In response to preventable disasters like the 2010 San Bruno pipeline explosion, Pacific Gas and Electric has insisted that they are committed to high safety standards. It’s now a decade, and several other disasters, later and the company has yet to prove that they are following through on their promise to “…remain forever committed to taking action to meet the high safety standards that our customers, and we, demand and expect.”
Given PG&E’s record of failing to adequately maintain infrastructure necessary to ensure safety, Friends of the Eel River is concerned about whether the company has complied with required safety inspections and maintenance at Scott Dam on the Eel River. Scott Dam is rated as “high hazard” because loss of life is likely in the event of a failure. In 2018 FOER commissioned a study of seismic stability at Scott Dam, the report concluded that there are “significant geologic hazards that warrant further study.”
Governor Newsom is working to hold PG&E accountable for needed safety improvements on their other infrastructure. He is in a position to mandate that PG&E take financial responsibility for the liability of dam removal on the Eel River. We believe it is unfair to place the burden of these cleanup costs on the public.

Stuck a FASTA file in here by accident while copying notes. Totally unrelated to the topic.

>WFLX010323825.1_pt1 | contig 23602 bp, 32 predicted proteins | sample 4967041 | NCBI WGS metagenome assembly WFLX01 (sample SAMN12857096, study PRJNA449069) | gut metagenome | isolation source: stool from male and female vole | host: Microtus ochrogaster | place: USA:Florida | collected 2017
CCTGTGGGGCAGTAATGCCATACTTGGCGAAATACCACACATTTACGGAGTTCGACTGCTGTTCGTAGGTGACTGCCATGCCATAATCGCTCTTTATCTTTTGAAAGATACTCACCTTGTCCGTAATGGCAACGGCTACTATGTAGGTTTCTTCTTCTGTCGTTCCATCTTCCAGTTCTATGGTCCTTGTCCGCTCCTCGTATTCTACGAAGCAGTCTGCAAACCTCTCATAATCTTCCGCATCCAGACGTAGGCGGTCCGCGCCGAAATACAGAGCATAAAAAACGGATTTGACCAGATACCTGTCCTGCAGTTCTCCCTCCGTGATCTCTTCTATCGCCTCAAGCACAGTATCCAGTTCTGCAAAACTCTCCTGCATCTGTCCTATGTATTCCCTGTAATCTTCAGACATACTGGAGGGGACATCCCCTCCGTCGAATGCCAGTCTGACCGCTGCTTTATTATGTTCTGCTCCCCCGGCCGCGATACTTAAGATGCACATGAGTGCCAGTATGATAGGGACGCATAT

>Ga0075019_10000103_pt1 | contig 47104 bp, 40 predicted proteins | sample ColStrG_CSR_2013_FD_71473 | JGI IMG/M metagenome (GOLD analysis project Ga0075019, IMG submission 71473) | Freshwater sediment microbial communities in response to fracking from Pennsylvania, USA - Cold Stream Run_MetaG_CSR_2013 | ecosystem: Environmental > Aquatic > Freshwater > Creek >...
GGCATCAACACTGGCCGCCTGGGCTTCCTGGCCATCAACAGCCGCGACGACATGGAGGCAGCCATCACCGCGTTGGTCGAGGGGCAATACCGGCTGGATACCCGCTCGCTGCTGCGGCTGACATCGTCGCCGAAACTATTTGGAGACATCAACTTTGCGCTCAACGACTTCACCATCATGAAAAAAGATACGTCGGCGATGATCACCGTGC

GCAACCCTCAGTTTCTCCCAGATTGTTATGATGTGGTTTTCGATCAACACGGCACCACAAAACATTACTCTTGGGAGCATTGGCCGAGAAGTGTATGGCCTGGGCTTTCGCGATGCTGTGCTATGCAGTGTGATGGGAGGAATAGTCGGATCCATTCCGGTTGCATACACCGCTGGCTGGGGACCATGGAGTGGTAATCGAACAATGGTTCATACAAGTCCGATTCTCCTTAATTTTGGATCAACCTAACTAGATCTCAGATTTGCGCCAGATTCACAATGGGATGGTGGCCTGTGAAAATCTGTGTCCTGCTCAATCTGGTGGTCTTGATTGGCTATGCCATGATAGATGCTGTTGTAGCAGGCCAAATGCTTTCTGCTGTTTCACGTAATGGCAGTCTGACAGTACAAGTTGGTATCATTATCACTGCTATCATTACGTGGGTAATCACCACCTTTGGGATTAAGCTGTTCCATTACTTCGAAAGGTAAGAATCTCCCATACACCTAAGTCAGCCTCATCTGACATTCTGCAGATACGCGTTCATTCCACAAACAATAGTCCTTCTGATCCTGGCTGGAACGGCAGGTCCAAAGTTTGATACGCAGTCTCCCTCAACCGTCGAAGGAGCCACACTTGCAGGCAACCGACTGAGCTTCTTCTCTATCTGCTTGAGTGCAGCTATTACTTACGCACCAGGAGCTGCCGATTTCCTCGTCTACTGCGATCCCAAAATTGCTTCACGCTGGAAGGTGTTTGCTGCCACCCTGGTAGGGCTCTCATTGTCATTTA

Please join us in asking Governor Newsom to ensure that any resolution of Pacific Gas and Electric’s bankruptcy includes provisions for the utility’s liabilities for the two dams on the upper Eel River.
Personal snail-mail letters and phone calls will have the greatest impact.
Governor Gavin Newsom
1303 10th Street, Suite 1173
Sacramento, CA 95814
Phone: (916) 445-2841
You can also send an email using the form below – our sample letter is automatically included with your personalized message
FOER sample letter to Governor Newsom:
Dear Governor Newsom,
Please ensure that any resolution of Pacific Gas and Electric’s bankruptcy includes provisions for the utility’s liabilities for the two dams on the upper Eel River that are part of the Potter Valley Project.
Scott Dam, built in 1922 next to a major earthquake fault, faces a number of serious safety problems. Highly toxic mercury has accumulated in the sediments trapped behind Scott Dam. And crucially, the dam lacks any fish passage, blocking access to hundreds of miles of prime habitat.
Cape Horn Dam, 12 miles downriver, has been obsolete for a century. Its fish ladder has been blocked repeatedly by high flows during fish migrations over the last few years.
Experts estimate that decommissioning and removal of the Eel River dams is likely to cost in excess of $100 million. It would be deeply unfair to burden the public with the cleanup costs for a facility that PG&E has operated for nearly a century.
Please don’t let PG&E off the hook.